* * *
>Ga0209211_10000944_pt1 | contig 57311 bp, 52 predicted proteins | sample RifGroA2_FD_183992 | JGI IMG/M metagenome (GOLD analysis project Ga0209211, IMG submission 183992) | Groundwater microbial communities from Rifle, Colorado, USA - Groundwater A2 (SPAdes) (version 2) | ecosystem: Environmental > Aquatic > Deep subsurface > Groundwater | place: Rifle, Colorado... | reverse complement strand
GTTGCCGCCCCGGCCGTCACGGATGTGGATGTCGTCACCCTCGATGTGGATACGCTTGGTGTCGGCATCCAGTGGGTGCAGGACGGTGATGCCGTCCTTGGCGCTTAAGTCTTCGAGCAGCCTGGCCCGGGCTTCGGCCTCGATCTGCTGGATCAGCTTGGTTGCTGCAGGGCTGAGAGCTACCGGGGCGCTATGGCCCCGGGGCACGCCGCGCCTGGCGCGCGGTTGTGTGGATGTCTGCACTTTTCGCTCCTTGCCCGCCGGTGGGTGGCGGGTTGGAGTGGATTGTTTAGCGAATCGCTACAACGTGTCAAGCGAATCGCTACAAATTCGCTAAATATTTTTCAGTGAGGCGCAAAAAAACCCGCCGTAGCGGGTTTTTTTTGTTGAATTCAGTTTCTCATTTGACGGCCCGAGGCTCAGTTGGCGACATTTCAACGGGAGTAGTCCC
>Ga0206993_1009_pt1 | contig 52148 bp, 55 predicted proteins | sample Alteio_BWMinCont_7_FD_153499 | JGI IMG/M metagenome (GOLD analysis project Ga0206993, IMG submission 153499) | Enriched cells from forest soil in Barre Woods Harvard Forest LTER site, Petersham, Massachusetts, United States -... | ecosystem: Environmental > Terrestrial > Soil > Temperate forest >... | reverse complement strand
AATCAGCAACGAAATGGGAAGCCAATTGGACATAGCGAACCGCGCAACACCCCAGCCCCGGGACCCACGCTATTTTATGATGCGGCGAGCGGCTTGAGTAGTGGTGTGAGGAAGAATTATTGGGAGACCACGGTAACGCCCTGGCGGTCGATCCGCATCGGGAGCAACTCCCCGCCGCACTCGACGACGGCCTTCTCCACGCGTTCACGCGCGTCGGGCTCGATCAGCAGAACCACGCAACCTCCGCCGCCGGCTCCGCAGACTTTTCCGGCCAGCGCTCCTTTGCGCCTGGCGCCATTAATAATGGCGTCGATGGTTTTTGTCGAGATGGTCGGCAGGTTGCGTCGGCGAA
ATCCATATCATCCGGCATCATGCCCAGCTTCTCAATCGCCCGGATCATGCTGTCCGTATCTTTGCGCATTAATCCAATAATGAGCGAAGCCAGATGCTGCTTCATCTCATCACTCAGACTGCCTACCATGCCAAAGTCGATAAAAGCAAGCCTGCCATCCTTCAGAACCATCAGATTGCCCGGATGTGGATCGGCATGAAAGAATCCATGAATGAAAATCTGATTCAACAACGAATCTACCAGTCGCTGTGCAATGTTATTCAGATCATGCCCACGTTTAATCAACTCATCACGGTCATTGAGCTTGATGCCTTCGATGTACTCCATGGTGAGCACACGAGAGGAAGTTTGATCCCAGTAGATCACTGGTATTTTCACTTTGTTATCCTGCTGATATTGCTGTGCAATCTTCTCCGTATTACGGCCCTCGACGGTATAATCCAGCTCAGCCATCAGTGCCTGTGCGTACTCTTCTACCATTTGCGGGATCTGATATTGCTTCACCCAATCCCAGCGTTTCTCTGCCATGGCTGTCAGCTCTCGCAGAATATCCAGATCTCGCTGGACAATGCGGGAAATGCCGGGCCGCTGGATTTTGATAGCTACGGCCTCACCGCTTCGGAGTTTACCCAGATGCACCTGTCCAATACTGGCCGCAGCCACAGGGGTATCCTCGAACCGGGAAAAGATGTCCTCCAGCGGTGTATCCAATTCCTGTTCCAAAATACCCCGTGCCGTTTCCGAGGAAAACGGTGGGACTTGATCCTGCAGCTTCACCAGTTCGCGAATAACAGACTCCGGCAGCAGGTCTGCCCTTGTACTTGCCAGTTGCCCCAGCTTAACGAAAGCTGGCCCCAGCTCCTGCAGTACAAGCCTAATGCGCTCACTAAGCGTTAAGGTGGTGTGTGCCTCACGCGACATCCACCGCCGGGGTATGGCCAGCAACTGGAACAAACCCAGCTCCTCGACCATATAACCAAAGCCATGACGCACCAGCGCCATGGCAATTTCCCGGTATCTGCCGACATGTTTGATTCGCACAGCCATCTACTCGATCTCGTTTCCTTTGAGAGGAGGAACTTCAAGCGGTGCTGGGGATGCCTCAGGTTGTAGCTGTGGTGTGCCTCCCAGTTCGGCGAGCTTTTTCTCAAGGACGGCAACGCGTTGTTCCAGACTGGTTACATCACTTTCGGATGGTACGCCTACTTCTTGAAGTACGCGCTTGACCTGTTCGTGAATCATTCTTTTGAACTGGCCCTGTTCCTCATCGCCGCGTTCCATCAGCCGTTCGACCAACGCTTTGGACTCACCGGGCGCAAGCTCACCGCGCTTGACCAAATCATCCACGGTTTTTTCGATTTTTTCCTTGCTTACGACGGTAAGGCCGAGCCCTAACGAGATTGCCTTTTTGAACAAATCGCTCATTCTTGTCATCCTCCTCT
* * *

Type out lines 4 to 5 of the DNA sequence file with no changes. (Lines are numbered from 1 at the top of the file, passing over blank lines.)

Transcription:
AATCAGCAACGAAATGGGAAGCCAATTGGACATAGCGAACCGCGCAACACCCCAGCCCCGGGACCCACGCTATTTTATGATGCGGCGAGCGGCTTGAGTAGTGGTGTGAGGAAGAATTATTGGGAGACCACGGTAACGCCCTGGCGGTCGATCCGCATCGGGAGCAACTCCCCGCCGCACTCGACGACGGCCTTCTCCACGCGTTCACGCGCGTCGGGCTCGATCAGCAGAACCACGCAACCTCCGCCGCCGGCTCCGCAGACTTTTCCGGCCAGCGCTCCTTTGCGCCTGGCGCCATTAATAATGGCGTCGATGGTTTTTGTCGAGATGGTCGGCAGGTTGCGTCGGCGAA
ATCCATATCATCCGGCATCATGCCCAGCTTCTCAATCGCCCGGATCATGCTGTCCGTATCTTTGCGCATTAATCCAATAATGAGCGAAGCCAGATGCTGCTTCATCTCATCACTCAGACTGCCTACCATGCCAAAGTCGATAAAAGCAAGCCTGCCATCCTTCAGAACCATCAGATTGCCCGGATGTGGATCGGCATGAAAGAATCCATGAATGAAAATCTGATTCAACAACGAATCTACCAGTCGCTGTGCAATGTTATTCAGATCATGCCCACGTTTAATCAACTCATCACGGTCATTGAGCTTGATGCCTTCGATGTACTCCATGGTGAGCACACGAGAGGAAGTTTGATCCCAGTAGATCACTGGTATTTTCACTTTGTTATCCTGCTGATATTGCTGTGCAATCTTCTCCGTATTACGGCCCTCGACGGTATAATCCAGCTCAGCCATCAGTGCCTGTGCGTACTCTTCTACCATTTGCGGGATCTGATATTGCTTCACCCAATCCCAGCGTTTCTCTGCCATGGCTGTCAGCTCTCGCAGAATATCCAGATCTCGCTGGACAATGCGGGAAATGCCGGGCCGCTGGATTTTGATAGCTACGGCCTCACCGCTTCGGAGTTTACCCAGATGCACCTGTCCAATACTGGCCGCAGCCACAGGGGTATCCTCGAACCGGGAAAAGATGTCCTCCAGCGGTGTATCCAATTCCTGTTCCAAAATACCCCGTGCCGTTTCCGAGGAAAACGGTGGGACTTGATCCTGCAGCTTCACCAGTTCGCGAATAACAGACTCCGGCAGCAGGTCTGCCCTTGTACTTGCCAGTTGCCCCAGCTTAACGAAAGCTGGCCCCAGCTCCTGCAGTACAAGCCTAATGCGCTCACTAAGCGTTAAGGTGGTGTGTGCCTCACGCGACATCCACCGCCGGGGTATGGCCAGCAACTGGAACAAACCCAGCTCCTCGACCATATAACCAAAGCCATGACGCACCAGCGCCATGGCAATTTCCCGGTATCTGCCGACATGTTTGATTCGCACAGCCATCTACTCGATCTCGTTTCCTTTGAGAGGAGGAACTTCAAGCGGTGCTGGGGATGCCTCAGGTTGTAGCTGTGGTGTGCCTCCCAGTTCGGCGAGCTTTTTCTCAAGGACGGCAACGCGTTGTTCCAGACTGGTTACATCACTTTCGGATGGTACGCCTACTTCTTGAAGTACGCGCTTGACCTGTTCGTGAATCATTCTTTTGAACTGGCCCTGTTCCTCATCGCCGCGTTCCATCAGCCGTTCGACCAACGCTTTGGACTCACCGGGCGCAAGCTCACCGCGCTTGACCAAATCATCCACGGTTTTTTCGATTTTTTCCTTGCTTACGACGGTAAGGCCGAGCCCTAACGAGATTGCCTTTTTGAACAAATCGCTCATTCTTGTCATCCTCCTCT